• ‘After months in the desert, surrounded by drab camouflage gear, the soldiers smiled broadly at the flight attendants as they boarded the plane.’
    • ‘All of them wore their drab browns with the exception of their red-clad King.’
    • ‘A drab brown little bird, it has a weak but musical song, which doesn't carry far but can be heard from low bushes or hedges.’
    • ‘Part of this comes from the business, but part of it comes from creative use of drab colours.’
    • ‘For the costumes they had gone quite traditional Isreali with long skirts for both sexes and very drab colours.’
    • ‘His hat matched his light brown, drab overcoat.’
    • ‘They seemed to be called away from whatever task they happened to be doing, dressed in drab blacks, browns, and blues.’
    • ‘The jester was wearing drab brown, had tied his curly black hair back neatly, and on the whole looked like an entirely different person.’
    • ‘The shape-changer looked down at himself, observing drab brown feathers, barred and speckled, that covered a body half the size of the bird before him.’
    • ‘They were dressed in their brown drab uniform with armor strapped over it and sporting open faced helmets; they were the enemy.’
    • ‘As if dressing for their performance, the males turn from drab brown to a pale beige color that contrasts with the darker mud.’
    • ‘The hall chosen for the day's meeting was covered in drab brown, and filled with seats in a semicircle arrangement, slanted down and around the stage, at the foot of the seating.’
    • ‘Set in the middle-of-nowhere, the color schemes of drab browns and blues enhance the terror already in the air.’
    • ‘They are colored to blend in with their sandy environment: most are whitish or drab brown, and many have red-tinged or dark mottling along the back and head.’
    • ‘The castle was a dark grey in stone, built into a lush gray mountain, on top of earth that was a very drab shade of light black.’
    • ‘Despite its drab colour, Tokyo is immaculately clean.’
    • ‘We captured nine drab males and nine bright males from each site.’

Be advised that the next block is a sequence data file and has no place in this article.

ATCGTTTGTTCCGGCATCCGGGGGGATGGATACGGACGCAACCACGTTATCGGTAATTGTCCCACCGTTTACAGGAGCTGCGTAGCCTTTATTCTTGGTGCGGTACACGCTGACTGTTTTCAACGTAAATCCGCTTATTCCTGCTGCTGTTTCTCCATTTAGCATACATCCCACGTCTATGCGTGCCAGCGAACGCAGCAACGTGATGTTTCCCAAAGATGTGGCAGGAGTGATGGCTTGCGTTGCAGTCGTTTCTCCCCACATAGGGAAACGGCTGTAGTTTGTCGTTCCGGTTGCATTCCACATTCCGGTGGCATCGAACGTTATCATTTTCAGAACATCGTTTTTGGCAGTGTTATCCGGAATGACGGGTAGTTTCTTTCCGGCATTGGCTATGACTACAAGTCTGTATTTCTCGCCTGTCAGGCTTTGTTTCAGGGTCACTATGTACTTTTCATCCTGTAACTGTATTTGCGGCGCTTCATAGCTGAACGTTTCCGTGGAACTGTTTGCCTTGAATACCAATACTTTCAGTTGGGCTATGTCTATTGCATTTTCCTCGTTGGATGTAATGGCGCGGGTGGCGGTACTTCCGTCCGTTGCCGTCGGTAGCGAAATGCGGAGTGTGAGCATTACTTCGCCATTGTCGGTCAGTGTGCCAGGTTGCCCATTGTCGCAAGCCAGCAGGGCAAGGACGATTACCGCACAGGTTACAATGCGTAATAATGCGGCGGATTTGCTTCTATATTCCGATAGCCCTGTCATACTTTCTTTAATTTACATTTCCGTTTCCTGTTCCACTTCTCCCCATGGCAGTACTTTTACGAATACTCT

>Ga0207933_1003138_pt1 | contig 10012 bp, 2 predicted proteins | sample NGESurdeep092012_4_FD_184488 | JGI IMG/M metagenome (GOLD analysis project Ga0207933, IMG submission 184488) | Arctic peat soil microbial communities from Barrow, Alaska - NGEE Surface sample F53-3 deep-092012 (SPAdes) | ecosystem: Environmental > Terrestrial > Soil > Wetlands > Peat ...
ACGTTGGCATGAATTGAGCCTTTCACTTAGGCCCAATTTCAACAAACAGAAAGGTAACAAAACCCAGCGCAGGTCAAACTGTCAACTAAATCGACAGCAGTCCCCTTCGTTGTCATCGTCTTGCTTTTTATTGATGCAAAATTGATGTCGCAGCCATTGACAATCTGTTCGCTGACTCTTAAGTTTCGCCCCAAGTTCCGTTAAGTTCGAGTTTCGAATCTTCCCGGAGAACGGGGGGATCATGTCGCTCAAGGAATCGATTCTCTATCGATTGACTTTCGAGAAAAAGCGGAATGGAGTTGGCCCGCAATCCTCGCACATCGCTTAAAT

• ‘Females are a mottled drab brown with a long, orange, black splotched bill, black crown, dark eye-line, and orange legs.’
    • ‘Outside of the breeding season, the male is drab brown with hints of yellow and white wing-bars.’
    • ‘Garbed in regally beaded, colorful gowns of orange and blue-green instead of their normally drab brown shifts, they looked almost like royalty.’

noun

mass noun
  • 1Fabric of a dull light brown colour.

    1. 1.1drabs Clothes, especially trousers, made of drab.
      ‘a young man dressed in drabs’
      • ‘They wore beige camouflage drabs, a black helmet, which also doubled as a gas mask, and wore revlar vests.’
      • ‘Oh, and don't forget heartburn suffered by many when an Army battle dress uniform was pressed upon us in exchange for the old olive drabs.’
      • ‘They wore winter drabs, and I couldn't decide whether they were Australasian or Hoary-headed grebes.’

Origin

Mid 16th century (as a noun denoting undyed cloth): probably from Old French drap ‘cloth’ (see drape).

Pronunciation

drab

/drab/

Main definitions of drab in English

: drab1drab2

drab2

noun

archaic
  • 1A slovenly woman.

  • 2A prostitute.

Origin

Early 16th century: perhaps related to Low German drabbe ‘mire’ and Dutch drab ‘dregs’.

Pronunciation

drab

/drab/